The board of directors as a body must have sufficient knowledge of the (re)insurance business and requisite experience and knowledge of business management, strategic management, risk control, and finance and accounting. The top management, including the actuary, must also meet fit and proper requirements.

The eligibility of directors and officers is assessed in the course of the licencing process and continuously monitored by FINMA. 

Operating requirements

Authorisation procedure

Which (re)insurers must obtain authorisation from the regulator before operating on the market and what is the procedure for doing so?

As a matter of principle, an insurance contract made with a policyholder located in Switzerland, or covering a risk located in Switzerland, can be written only by a (re)insurer holding a Swiss licence. Accordingly, all (re)insurers falling within the Insurance Supervision Act’s remit must obtain a licence from the Financial Market Supervisory Authority (FINMA) before operating on the Swiss market.

The Insurance Supervision Ordinance allows non-admitted insurance by companies abroad in the following cases:

  • cover of risk in connection with shipping on the high seas, aviation and cross-border transportation;
  • cover for risks lying abroad; and
  • cover for war risks.

Reinsurers domiciled in Switzerland must also be licensed to conduct reinsurance activities, but this rule does not apply to companies registered abroad that offer only reinsurance in Switzerland. Reinsurance captives that are authorised in Switzerland and cover only the risks of their own group require a Swiss licence.

A (re)insurer seeking approval to carry out insurance or reinsurance activities on the Swiss market must submit a formal application to FINMA together with a business plan. The application is usually submitted in draft form for discussion purposes and can be finalised after further information has been exchanged with FINMA.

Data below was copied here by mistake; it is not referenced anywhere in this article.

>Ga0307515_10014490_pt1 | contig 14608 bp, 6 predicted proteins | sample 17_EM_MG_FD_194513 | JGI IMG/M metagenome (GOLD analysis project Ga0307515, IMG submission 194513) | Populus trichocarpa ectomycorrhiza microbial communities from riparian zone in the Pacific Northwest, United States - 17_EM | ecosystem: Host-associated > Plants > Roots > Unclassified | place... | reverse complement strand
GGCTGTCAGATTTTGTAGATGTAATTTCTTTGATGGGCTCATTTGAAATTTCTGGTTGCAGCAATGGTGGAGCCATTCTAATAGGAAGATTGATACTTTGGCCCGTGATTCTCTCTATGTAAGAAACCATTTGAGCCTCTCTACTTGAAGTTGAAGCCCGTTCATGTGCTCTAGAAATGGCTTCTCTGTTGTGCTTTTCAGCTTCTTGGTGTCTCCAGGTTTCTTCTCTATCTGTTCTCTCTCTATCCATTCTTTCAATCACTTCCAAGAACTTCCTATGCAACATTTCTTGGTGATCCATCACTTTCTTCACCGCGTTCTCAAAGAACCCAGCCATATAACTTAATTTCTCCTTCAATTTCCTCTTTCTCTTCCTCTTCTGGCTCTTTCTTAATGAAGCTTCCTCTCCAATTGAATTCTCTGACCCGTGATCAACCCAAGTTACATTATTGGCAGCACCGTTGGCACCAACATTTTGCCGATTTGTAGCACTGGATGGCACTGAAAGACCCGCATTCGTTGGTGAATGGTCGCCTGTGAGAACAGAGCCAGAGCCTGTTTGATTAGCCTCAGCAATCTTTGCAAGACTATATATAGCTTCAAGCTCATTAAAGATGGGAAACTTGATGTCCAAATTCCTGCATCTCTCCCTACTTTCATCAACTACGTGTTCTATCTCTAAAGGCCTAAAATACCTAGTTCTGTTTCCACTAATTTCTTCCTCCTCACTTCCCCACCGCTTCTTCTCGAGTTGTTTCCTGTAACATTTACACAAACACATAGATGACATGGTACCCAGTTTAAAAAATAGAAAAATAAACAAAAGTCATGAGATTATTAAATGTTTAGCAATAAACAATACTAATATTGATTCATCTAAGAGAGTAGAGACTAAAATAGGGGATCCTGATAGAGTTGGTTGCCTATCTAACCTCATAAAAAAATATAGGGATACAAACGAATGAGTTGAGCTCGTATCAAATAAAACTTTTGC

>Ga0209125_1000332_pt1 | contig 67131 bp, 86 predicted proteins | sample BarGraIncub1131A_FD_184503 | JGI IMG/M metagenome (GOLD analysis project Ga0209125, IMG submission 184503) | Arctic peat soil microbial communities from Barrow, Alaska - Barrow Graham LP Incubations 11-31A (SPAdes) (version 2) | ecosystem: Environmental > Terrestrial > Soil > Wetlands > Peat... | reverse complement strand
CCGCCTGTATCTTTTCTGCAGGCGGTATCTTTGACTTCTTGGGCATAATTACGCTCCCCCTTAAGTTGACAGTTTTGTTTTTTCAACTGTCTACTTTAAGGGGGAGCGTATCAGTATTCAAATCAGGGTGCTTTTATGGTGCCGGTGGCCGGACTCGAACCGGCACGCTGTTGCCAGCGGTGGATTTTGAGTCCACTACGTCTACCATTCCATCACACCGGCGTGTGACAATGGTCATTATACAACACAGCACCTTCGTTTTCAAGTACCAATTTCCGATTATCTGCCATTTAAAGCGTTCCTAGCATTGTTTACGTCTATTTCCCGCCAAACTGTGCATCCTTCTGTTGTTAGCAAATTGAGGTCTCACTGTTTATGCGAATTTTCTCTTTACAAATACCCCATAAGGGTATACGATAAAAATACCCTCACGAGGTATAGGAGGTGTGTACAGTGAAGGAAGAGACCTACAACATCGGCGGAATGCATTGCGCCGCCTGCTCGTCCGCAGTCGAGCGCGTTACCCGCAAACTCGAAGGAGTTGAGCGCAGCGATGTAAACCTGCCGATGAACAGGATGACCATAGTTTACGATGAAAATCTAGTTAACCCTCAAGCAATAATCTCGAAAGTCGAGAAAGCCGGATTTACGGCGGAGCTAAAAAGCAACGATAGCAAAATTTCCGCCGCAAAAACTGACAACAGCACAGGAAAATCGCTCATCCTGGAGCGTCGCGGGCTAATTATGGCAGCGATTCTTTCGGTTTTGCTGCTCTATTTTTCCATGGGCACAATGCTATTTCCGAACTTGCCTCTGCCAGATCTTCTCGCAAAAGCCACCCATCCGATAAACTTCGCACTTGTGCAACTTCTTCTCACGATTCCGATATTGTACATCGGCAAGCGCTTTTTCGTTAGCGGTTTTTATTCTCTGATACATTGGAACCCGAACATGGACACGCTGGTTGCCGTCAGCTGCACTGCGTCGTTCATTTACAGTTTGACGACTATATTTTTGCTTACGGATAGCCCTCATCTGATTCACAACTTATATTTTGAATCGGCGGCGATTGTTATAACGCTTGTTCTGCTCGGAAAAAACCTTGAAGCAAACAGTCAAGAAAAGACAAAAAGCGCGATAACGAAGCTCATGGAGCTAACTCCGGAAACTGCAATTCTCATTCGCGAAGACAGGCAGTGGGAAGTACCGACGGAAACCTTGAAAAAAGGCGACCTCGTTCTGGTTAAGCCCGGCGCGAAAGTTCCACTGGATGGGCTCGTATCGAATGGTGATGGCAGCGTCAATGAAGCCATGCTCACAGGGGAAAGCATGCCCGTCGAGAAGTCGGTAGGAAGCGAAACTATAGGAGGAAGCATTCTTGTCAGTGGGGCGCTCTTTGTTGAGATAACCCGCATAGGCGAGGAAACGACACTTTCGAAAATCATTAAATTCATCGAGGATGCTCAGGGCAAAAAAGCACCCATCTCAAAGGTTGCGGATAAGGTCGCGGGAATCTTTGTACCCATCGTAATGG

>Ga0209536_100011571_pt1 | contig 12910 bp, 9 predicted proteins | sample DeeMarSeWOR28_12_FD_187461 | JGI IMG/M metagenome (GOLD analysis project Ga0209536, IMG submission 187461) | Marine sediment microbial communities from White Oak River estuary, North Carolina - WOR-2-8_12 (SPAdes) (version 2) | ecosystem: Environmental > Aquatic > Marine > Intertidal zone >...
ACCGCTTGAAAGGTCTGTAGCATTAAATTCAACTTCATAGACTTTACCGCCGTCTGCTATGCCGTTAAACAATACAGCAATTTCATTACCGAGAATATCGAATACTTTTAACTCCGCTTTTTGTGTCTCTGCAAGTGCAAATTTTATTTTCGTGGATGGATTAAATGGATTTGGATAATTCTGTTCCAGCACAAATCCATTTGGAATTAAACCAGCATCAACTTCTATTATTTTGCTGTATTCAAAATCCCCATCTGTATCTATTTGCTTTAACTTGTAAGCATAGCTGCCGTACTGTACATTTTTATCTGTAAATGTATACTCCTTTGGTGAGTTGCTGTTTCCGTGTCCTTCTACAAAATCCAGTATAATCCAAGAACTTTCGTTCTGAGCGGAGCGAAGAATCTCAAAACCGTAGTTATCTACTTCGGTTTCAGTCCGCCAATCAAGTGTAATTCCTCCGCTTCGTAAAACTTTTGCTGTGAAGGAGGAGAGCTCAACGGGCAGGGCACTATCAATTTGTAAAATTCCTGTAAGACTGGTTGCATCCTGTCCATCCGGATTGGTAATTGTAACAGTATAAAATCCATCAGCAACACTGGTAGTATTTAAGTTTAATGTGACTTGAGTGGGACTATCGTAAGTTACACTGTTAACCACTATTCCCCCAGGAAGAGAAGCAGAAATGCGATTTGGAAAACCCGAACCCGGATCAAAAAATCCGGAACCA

Once the application has been completed, FINMA can be expected to take between three and six months to grant the licence. 

Financial requirements

What are the minimum capital and solvency requirements for (re)insurers operating in your jurisdiction?

The minimum capital for (re)insurers operating in Switzerland is between Sfr3 million and Sfr20 million, depending on the sector (ie, life insurance, non-life insurance, health insurance or reinsurance). FINMA determines the actual capital required in each case.

(Re)insurers must also have adequate disposable and unencumbered capital resources to cover the entirety of their activities (ie, they must have an adequate solvency margin).   The solvency margin is assessed in accordance with the Swiss Solvency Test (SST). The determination of the required equity capital takes into account the risk to which a (re)insurer is exposed during the following year (target capital) and the available eligible equity capital (risk-bearing capital). The SST involves an analysis providing for a market-consistent valuation of all assets and liabilities. It takes a methodological approach to risk categories (ie, insurance, credit and market risks), subjecting them to scenario stress tests by means of either a standard model or an internal model. The idea is to clarify the risks the balance sheet is exposed to and their effect on the available capital in a worst-case scenario.

The concepts of the SST and Solvency II (the corresponding EU project) are similar. The EU recognises the SST as equivalent to EU law, which simplifies the activity of Swiss (re)insurance groups in the European Union. In particular, reinsurers can now serve their EU clients directly from Switzerland.